This is sick.
AI chatbot sidekick ChatGPT has done it again.
Thirteen-year-old guitarist Ava Toton asked the tool to "write a guitar solo" — and the results, as demonstrated in a short clip, didn't disappoint. The musician turned simple, AI-generated guitar tab notations into a brain-searing solo.
But should ChatGPT really get all the credit? According to Toton's experience at least, that's a definite no.
As has been the case ever since OpenAI released its blockbuster chatbot, the humans behind the prompts still have to put in a lot of leg work to get satisfying results.
In other words, ChatGPT isn't going to magically start replacing rock guitarists on stage anytime soon — but it can be an impressive jumping-off point for human/AI collaboration.
"Write me a guitar solo"
Interesting use of ChatGPT. Can it create music? Not really judging from the amount of work it took to get to this clip in the end. With the effort involved I suspect any experienced musician could do it faster. https://t.co/5Or59w0gpx pic.twitter.com/xhK52EFYi9
— Theo (@tprstly) May 4, 2023
It took quite a while for Toton to get to something even remotely resembling a guitar solo.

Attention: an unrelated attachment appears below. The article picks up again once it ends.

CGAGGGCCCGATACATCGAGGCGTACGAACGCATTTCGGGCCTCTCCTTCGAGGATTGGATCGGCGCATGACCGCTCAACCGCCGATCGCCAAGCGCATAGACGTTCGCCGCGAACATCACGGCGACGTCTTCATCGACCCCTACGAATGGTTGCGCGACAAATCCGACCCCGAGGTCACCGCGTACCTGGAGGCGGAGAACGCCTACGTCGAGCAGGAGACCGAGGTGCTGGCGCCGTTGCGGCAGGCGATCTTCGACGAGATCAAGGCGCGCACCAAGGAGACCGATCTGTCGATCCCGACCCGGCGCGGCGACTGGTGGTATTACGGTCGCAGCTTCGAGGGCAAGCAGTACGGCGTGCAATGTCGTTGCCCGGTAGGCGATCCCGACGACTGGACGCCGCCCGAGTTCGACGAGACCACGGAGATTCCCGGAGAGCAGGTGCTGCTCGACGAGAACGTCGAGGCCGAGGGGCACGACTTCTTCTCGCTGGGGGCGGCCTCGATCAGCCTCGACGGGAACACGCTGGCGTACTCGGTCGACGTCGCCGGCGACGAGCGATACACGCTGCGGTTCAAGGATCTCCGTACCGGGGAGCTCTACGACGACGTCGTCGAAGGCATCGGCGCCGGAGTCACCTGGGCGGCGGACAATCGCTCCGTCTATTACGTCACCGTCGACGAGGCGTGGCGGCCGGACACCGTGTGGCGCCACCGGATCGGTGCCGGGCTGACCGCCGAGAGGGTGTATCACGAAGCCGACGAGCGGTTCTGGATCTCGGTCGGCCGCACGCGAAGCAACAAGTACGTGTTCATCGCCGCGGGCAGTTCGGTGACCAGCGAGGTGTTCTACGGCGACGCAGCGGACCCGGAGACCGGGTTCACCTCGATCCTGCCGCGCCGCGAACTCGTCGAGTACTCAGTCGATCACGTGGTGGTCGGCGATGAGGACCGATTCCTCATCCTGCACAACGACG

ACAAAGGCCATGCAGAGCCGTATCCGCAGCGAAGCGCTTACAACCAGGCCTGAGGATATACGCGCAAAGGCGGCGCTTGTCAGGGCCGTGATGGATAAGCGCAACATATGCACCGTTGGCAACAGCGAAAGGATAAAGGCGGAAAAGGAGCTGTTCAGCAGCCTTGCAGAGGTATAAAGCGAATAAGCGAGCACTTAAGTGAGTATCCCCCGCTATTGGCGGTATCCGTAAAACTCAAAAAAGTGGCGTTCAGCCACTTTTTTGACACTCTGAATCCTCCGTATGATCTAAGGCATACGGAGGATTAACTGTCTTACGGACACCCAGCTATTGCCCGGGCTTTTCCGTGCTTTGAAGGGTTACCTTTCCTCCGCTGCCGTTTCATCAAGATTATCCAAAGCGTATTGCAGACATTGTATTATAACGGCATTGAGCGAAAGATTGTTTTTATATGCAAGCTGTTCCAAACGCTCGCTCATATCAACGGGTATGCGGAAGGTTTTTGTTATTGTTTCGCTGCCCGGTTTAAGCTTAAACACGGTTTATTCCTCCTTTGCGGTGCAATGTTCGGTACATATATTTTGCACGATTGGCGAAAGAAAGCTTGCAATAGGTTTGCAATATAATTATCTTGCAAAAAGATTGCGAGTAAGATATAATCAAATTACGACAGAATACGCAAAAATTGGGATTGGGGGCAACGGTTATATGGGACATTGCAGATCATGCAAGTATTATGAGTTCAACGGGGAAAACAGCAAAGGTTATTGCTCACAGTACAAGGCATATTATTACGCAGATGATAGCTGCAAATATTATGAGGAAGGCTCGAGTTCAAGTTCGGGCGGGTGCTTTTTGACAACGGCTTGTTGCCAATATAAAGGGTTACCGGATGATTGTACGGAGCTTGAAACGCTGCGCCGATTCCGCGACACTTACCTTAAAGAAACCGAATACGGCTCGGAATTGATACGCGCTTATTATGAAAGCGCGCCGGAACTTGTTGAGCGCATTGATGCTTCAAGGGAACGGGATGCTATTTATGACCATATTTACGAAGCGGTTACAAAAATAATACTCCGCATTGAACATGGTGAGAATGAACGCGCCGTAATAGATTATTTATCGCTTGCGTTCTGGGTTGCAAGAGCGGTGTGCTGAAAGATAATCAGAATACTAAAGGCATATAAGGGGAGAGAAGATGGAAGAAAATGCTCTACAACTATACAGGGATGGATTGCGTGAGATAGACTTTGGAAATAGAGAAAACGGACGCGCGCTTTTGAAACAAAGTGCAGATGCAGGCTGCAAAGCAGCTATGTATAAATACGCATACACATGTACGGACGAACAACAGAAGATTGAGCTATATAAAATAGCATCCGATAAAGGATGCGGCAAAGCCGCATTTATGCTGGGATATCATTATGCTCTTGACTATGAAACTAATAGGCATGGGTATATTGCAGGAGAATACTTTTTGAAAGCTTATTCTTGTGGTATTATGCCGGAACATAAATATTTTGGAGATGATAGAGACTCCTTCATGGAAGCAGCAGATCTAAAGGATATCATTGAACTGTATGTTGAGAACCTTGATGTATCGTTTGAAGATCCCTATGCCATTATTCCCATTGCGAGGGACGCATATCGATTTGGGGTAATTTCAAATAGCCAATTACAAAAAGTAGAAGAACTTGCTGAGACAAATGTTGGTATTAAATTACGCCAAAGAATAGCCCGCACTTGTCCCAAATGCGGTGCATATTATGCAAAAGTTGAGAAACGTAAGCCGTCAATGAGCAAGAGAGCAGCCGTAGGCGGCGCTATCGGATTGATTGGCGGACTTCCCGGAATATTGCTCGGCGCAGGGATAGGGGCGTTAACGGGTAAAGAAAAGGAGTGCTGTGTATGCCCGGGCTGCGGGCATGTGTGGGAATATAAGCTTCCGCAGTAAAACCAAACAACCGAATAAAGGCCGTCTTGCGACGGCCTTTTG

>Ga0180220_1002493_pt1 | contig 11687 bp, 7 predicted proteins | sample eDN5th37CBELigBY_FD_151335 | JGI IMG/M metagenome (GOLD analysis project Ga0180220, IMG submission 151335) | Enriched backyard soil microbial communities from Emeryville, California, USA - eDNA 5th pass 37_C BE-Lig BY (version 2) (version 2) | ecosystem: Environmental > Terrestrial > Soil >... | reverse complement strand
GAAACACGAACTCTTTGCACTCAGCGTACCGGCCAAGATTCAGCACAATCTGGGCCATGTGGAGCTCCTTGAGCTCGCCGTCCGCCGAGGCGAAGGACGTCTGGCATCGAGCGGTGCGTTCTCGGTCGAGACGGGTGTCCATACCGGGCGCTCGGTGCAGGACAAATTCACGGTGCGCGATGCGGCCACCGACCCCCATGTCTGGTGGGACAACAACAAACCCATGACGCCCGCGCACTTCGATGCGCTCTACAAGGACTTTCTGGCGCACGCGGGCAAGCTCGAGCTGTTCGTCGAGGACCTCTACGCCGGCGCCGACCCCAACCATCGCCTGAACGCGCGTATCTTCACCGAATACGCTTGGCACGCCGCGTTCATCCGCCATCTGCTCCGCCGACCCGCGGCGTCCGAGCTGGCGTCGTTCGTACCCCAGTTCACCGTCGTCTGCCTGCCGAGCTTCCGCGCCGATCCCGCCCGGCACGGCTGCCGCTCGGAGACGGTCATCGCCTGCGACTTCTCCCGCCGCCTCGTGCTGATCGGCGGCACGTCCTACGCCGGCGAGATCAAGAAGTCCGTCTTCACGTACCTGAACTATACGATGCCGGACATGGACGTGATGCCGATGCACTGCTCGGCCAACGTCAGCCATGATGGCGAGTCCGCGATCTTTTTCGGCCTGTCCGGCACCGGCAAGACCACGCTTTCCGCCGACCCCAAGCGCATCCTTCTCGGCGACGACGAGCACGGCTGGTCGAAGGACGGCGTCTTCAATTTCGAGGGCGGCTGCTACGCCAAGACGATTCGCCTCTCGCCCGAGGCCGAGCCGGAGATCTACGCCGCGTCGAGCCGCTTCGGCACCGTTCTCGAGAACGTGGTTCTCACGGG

"Fun thing I decided to do with ChatGPT to test how well it handles musical requests — it took forever to finally get it to give me a usable answer!" Toton wrote in a Reddit thread. "ChatGPT gave me the notes, but I interpreted them, like the lengths, and what to accentuate. I also wrote the rhythm guitar, harmonies, bass, and drums."
In fact, "ChatGPT gave me quite a few notes that were out of the key," Toton admitted, arguing that ChatGPT acted more "as a foundation, and I put my own creativity into it."
The guitarist's experience is a great reminder of the fact that ChatGPT isn't capable of producing its own truly original output, but rather rehashes data that already exists in the world.
But it's also a powerful tool that could help musicians or other artists out of a creative rut — though it's not replacing them entirely quite yet.
"I think ChatGPT is excellent for a lot of things, but for music?" Toton argued. "Not really."
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